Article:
3. Conversation and collaboration aren’t easy when you can’t travel. With travel bans accelerating at a dizzying pace, those ‘trusted relationships’ will have to be formed by virtual, not physical, conversations. That is not easy, especially with a workforce that is largely untrained in how to conduct virtual negotiation.
  4. Contracts today rarely contain the sort of governance and performance principles that support or underpin collaborative behaviors.  In fact, corporate practices have driven the adoption of transactional, commodity-style agreements on a massive scale. Compliance and risk have dominated thinking, at the expense of relationships.

So what can be done?

IACCM has already been working on how to support the business community in these unparalleled times. Many people have already participated in our webinars or read the materials we are publishing. But we have grasped the critical need for practical interventions that go beyond advice and deliver know-how and impact, recognizing the constraints created by travel bans and working from home. During this week, we will be introducing a series of short, on-line programs and virtual workshops:

  • Virtual negotiations: how to plan and communicate in ways that will support mutually successful negotiated outcomes, when face-to-face is not an option. On-line delivery of programs that teach effective use of video, conference calls and email as negotiation tools.
  • Collaborative contracting: achieving collaboration depends upon increased definition and formality in the relationship – sometimes not just one-to-one, but potentially one-to-many. IACCM has converted its Relational Contracting workshop into an on-line series of moderated sessions.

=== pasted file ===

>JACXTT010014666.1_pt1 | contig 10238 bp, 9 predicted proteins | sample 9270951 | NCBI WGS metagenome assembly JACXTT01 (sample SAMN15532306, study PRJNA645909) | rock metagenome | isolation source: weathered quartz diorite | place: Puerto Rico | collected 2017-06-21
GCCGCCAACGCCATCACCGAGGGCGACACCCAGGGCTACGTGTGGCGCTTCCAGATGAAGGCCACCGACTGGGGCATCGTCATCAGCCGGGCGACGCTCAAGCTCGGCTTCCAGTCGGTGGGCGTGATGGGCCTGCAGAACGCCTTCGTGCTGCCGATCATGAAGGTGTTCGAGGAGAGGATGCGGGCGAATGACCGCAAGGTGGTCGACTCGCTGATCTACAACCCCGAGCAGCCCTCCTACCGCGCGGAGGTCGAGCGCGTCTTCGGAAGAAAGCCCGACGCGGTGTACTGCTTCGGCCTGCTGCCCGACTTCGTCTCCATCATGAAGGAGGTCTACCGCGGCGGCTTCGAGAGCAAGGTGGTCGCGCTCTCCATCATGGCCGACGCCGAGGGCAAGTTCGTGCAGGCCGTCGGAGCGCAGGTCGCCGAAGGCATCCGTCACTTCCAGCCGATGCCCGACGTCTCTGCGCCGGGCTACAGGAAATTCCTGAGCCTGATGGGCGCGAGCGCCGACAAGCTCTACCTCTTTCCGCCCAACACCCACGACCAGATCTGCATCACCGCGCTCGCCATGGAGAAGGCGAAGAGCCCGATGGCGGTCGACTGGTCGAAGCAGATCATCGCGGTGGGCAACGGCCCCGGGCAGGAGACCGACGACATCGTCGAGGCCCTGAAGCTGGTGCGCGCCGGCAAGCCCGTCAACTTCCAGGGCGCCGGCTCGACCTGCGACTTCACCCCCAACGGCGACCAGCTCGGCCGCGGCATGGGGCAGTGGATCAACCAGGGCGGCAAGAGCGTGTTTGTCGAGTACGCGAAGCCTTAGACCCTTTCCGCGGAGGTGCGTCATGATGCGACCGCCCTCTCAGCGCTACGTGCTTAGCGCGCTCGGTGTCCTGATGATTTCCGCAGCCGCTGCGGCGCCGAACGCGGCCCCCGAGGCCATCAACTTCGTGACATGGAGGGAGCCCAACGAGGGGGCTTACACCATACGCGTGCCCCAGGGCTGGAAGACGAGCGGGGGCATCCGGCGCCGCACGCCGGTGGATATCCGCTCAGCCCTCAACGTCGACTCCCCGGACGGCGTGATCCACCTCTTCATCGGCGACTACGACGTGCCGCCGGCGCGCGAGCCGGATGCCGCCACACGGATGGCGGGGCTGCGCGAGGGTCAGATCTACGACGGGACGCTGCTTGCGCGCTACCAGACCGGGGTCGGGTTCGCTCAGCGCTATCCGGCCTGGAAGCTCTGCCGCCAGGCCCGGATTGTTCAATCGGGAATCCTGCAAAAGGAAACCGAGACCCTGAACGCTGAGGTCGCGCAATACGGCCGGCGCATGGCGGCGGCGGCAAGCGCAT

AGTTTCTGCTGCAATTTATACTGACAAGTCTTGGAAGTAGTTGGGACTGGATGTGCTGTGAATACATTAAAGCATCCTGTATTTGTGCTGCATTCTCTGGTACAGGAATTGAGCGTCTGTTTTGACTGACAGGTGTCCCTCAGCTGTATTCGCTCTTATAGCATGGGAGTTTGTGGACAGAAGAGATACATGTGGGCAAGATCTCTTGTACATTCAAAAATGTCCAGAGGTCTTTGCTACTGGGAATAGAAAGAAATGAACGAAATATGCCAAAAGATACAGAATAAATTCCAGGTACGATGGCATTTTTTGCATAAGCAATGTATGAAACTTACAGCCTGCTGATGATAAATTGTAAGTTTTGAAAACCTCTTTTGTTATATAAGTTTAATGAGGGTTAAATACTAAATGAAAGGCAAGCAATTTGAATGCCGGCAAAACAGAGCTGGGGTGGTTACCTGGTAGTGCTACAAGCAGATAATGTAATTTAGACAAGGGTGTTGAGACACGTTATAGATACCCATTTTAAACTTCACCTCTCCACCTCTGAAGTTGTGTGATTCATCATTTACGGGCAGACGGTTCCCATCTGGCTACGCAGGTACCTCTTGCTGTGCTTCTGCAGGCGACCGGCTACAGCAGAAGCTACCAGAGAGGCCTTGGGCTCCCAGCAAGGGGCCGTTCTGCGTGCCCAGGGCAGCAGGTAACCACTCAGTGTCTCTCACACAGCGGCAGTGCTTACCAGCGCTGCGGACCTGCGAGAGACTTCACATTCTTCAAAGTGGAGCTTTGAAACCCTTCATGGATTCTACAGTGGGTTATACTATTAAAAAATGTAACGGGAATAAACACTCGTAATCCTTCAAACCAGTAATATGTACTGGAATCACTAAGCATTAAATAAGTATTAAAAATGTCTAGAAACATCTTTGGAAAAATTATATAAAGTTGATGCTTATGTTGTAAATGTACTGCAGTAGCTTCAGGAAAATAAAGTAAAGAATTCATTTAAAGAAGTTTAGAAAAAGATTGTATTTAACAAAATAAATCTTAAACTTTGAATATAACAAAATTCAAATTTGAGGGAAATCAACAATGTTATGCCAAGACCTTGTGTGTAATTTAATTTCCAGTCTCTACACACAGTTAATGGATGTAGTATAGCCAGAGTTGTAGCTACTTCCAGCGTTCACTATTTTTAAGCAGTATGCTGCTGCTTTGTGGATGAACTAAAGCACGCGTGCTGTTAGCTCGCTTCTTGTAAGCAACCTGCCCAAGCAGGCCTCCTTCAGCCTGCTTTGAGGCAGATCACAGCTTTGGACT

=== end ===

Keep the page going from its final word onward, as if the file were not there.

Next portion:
• Supplier management: research shows that many organizations have limited visibility into even their tier one suppliers, yet understanding where visibility is needed and to what depth will be critical in these uncertain times. This on-line workshop supports segmentation of the supply base based on an assessment of relative need and purpose, enabling prioritization based on relative importance.

As IACCM CEO Sally Guyer explains: “These are just some of the many initiatives we are taking to keep our community connected. IACCM is uniquely capable of offering its members the chance to network, to share the ideas and experiences which can sustain not just the health of their business, but also their personal well-being”.

Visit the IACCM website for details and updates on the IACCM initiatives that can help you through these testing times, plus pre-register to receive details of the online programs and workshops. 

Negotiating in a time of coronavirus

Coronavirus is creating many challenges – and negotiation is high on the list. As business suffers, the need to renegotiate many existing agreements, to resolve issues over force majeure, to agree revised volumes or deadlines means that, if anything, the volume of negotiations will increase and skilled negotiators will be in high demand.

Negotiate – but how?